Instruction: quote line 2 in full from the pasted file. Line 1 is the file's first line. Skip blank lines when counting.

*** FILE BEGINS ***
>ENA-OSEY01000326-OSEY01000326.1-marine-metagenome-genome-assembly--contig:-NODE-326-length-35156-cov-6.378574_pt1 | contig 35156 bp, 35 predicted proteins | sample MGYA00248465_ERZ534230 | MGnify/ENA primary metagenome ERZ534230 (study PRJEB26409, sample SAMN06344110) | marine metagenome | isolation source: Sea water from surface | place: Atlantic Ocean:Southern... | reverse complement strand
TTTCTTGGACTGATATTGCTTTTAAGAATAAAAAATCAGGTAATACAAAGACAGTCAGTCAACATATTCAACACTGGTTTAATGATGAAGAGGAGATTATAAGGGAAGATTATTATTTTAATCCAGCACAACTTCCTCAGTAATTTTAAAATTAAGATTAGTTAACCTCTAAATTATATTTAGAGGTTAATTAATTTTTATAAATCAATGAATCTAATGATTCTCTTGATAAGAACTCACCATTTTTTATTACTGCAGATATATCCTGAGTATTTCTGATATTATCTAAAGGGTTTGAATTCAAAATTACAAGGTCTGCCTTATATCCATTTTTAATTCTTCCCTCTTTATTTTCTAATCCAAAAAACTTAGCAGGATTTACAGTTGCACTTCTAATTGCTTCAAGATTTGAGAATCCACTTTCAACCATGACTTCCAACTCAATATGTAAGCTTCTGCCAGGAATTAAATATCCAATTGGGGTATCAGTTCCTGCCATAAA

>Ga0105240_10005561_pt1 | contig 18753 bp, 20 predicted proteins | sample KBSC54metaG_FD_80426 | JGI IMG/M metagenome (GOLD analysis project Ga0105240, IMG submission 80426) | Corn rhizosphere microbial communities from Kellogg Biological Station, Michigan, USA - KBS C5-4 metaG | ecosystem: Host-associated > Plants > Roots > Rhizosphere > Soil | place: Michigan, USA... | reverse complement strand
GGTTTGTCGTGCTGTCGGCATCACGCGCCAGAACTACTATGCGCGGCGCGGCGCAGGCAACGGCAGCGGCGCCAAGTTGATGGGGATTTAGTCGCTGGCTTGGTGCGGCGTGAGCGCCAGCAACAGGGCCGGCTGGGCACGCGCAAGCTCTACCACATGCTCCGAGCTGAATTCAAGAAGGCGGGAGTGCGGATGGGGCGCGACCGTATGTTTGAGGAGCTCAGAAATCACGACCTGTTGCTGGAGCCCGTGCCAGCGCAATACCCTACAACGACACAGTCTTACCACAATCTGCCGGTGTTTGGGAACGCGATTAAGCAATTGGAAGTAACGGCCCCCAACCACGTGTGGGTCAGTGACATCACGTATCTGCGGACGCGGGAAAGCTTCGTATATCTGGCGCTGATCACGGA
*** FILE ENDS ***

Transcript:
TTTCTTGGACTGATATTGCTTTTAAGAATAAAAAATCAGGTAATACAAAGACAGTCAGTCAACATATTCAACACTGGTTTAATGATGAAGAGGAGATTATAAGGGAAGATTATTATTTTAATCCAGCACAACTTCCTCAGTAATTTTAAAATTAAGATTAGTTAACCTCTAAATTATATTTAGAGGTTAATTAATTTTTATAAATCAATGAATCTAATGATTCTCTTGATAAGAACTCACCATTTTTTATTACTGCAGATATATCCTGAGTATTTCTGATATTATCTAAAGGGTTTGAATTCAAAATTACAAGGTCTGCCTTATATCCATTTTTAATTCTTCCCTCTTTATTTTCTAATCCAAAAAACTTAGCAGGATTTACAGTTGCACTTCTAATTGCTTCAAGATTTGAGAATCCACTTTCAACCATGACTTCCAACTCAATATGTAAGCTTCTGCCAGGAATTAAATATCCAATTGGGGTATCAGTTCCTGCCATAAA